This of course is the standard Western narrative about Syria but a narrative is not the reality, it is a story about it. And fiction is a part of that story.
Essentially, hugely complex conflicts are reduced to be all about one person on the top – say, Milosevic, Saddam, Khaddafi, al-Assad – it’s never about economics, power, history, collective traumas, Western historical intervention and ravaging a country or region; it’s not the arms trade, special units, intelligence, foreign political meddling etc – and it is certainly not about the West being in the region to pursue its own strategic interests. It’s all about one man at the top killing his own.
And it’s about two parties only: the good guys versus the bad guys, all the good ones on one side, all the bad ones on the other: A two-fold table, no need or intellectual capacity for four or more.
They continue: “Today, as Idlib and Afrin burn, the inevitable is unfolding in Ghouta, the huge open-air concentration camp about to enter its fifth year under siege.” One must take note of these particular cities and no other being mentioned. And they, deliberately one must assume, do not explain who is fighting in Ghouta and why Ghouta has been under siege for so long or why central Damascus is receiving mortars from Eastern Ghouta.
So the authors of this Open Letter don’t seem to be aware of the important of some kind of comprehensive conflict analysis, they choose the easy way: Look at the violence, talk only about one side’s violence and condemn only one side and never talk about the West’s complicity in some of this historically. Perhaps because, as we shall see, they want the West to intervene massively.
I’m not arguing that al-Assad and the “regime” is not authoritarian and has killed and tortured. I’m merely asking: Is there any particular reason that only one side among hundreds of participants are singled out and everybody else go unmentioned?
Nowhere in this letter is there any mention of Western countries participating or of the rebels, insurgents, opposition and terrorists – whether Syrian or foreign – that by definition must have at least some responsibility for the tragedy. How can intellectuals analyze a conflict and believe, seriously, that it has only one participant?
How can intellectuals miss the underlying conflicts and other complexities and stare themselves blind on the violence, i.e. the violence by one side?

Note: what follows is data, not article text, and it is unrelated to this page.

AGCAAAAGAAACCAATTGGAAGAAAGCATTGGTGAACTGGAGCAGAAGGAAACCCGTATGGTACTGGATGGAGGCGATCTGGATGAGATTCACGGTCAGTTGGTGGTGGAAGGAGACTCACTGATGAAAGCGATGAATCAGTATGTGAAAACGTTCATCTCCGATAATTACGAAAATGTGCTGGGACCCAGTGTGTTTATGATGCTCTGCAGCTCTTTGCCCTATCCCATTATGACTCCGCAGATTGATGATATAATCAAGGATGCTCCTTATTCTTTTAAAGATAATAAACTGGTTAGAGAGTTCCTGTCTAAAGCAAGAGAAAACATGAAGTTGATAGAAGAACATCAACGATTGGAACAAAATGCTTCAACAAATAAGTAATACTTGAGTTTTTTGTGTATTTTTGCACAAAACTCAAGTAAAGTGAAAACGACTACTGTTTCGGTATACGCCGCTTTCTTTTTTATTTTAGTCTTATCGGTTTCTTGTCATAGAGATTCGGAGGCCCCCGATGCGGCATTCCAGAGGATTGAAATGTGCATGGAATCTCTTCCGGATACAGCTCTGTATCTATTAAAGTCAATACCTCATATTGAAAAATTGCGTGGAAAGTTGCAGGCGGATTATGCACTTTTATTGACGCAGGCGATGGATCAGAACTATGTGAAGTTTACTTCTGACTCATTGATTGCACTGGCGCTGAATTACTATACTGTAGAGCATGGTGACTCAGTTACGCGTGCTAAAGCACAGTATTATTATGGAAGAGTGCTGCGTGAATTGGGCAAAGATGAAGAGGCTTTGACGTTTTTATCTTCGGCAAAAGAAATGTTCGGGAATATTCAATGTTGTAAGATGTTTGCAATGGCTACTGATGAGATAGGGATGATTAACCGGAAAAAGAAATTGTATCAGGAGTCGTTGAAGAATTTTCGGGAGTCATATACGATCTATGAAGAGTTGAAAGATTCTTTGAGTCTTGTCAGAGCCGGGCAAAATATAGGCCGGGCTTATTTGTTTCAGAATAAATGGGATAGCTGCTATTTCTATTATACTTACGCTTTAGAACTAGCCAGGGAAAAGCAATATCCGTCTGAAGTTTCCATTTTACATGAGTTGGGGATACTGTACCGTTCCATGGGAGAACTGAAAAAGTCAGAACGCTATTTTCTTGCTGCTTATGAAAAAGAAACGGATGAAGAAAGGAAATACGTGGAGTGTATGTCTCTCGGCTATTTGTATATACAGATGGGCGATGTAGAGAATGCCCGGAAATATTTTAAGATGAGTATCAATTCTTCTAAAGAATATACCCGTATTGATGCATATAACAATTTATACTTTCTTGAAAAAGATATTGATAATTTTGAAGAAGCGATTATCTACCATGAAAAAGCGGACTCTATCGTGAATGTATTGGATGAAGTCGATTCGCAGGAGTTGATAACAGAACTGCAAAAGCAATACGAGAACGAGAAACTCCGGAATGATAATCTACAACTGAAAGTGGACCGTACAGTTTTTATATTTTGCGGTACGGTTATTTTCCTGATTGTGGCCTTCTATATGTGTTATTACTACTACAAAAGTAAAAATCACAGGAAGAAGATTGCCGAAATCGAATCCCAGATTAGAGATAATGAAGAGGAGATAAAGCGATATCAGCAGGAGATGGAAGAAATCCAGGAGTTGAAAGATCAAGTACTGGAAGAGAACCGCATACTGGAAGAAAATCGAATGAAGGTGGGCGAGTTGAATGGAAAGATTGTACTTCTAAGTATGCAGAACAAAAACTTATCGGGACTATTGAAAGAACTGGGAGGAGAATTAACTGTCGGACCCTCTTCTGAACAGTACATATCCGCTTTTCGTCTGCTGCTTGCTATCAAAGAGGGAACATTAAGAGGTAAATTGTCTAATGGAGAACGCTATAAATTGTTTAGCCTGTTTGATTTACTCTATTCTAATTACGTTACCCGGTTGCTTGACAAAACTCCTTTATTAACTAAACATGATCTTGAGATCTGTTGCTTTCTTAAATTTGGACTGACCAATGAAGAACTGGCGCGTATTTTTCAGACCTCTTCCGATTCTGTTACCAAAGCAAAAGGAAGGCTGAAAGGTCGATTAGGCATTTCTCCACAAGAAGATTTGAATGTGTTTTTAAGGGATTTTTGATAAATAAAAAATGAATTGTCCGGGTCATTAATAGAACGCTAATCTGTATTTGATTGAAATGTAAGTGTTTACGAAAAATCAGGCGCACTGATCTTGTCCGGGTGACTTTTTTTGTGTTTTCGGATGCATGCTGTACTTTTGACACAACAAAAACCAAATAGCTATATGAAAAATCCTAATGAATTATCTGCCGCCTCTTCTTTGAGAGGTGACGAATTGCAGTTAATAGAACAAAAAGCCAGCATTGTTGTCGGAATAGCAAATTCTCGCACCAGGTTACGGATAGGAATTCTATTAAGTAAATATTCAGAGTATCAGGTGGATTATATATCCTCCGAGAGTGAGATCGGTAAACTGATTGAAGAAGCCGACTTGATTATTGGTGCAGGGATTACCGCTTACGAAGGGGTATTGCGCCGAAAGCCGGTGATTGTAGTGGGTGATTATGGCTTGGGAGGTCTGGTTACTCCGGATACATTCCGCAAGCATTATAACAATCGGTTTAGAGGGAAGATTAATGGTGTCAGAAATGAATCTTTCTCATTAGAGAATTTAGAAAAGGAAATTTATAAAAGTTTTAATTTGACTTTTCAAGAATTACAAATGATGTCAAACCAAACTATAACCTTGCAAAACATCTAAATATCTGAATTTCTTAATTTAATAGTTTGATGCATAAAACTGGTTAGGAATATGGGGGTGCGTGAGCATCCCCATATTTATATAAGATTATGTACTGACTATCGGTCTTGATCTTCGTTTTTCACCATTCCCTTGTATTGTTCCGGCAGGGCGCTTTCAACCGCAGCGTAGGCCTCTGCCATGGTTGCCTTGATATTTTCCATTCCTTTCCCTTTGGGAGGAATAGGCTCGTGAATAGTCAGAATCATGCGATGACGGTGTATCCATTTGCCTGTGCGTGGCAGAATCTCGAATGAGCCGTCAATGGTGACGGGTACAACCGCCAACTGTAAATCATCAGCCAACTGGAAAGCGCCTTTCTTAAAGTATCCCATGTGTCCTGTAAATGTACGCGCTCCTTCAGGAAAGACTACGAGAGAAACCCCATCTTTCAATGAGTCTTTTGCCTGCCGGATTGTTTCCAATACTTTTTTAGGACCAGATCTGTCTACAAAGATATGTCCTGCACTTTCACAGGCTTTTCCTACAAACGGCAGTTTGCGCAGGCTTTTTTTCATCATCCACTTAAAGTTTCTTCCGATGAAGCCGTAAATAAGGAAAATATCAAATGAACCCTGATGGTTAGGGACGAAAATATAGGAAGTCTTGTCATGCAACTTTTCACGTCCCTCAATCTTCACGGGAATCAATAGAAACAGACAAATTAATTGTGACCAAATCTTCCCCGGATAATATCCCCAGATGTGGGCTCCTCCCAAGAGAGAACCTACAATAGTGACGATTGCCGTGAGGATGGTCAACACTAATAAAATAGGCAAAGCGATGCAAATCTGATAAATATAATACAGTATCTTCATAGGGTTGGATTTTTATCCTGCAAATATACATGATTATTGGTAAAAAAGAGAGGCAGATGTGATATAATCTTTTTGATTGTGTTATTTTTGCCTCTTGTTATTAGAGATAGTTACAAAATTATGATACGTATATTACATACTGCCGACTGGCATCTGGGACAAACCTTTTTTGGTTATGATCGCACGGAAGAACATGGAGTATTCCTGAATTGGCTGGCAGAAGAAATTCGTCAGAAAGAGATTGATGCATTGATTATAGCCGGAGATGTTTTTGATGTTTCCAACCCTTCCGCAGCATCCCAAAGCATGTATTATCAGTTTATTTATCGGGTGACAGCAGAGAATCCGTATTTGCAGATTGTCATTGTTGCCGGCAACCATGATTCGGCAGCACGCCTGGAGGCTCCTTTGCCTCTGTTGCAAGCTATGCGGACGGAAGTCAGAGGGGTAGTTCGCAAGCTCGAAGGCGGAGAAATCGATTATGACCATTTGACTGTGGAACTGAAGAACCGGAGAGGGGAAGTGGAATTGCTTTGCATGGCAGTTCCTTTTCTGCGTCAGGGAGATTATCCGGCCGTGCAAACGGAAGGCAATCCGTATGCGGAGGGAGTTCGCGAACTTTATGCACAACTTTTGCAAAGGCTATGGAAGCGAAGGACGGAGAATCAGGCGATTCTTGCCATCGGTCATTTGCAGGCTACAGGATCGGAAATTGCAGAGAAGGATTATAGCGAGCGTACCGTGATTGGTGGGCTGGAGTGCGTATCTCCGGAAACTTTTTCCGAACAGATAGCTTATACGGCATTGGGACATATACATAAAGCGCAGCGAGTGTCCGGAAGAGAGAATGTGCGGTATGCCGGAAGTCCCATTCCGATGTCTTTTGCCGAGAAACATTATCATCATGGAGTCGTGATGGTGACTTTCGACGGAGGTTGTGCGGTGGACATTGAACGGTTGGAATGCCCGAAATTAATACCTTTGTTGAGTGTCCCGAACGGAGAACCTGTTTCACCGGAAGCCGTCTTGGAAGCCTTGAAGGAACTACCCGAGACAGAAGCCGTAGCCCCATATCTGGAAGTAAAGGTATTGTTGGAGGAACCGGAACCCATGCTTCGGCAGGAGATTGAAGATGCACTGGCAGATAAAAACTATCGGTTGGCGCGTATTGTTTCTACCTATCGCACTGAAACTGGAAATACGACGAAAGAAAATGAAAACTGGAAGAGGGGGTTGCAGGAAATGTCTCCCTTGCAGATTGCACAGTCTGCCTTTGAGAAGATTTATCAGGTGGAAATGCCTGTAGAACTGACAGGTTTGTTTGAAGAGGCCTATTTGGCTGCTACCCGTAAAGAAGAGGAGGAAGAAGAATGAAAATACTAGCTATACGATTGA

How can they be so reductionist and simplifying in their diagnosis and, later, recommendation?
4. The opposition is entirely without leverage and the regime knows only violence
Here’s the formulation. “they (those with power, JO) encourage all parties to negotiate, even though the opposition is entirely without leverage. They say there is ‘no military solution’ though the regime has given no indication that it believes in a solution of any other kind.”
Closer to the truth is that the Syrian government does participate in negotiations in various places and in the UN. You may say that is has done so in bad faith but that’s not how the letter writers formulate it.
Closer to the truth is that the RIOTs have been emboldened from Day One by the political, economic and military support they have received directly and from the Western/NATO countries and in particular Turkey and Saudi-Arabia blaming everything on “the regime.” But they have done a lot of in-fighting and not been able to agree on anything. Doesn’t that belong in the picture?
And if anybody has lacked leverage at each and every negotiation table it is the millions of Syrian citizens who are the real victims and have never touched a gun, perhaps 97-98% of all.
They’ve not been invited to be active as negotiators anywhere while those who sit at the table are the men of violence on all sides. Shall they also decide the future of Syria over and above the heads of the millions of non-violent Syrian citizens?
To put it crudely, the authors make the usual nonsensical, if not disgraceful, distinction – “we support the opposition because we think it has killed fewer people, but we do not express any real sympathy and empathy with those who never have killed.”
Nonviolence is not their perspective – as is also clear when you read this last point:
5. Use the Responsibility to Protect (R2P) and forcibly stop the war on Syria…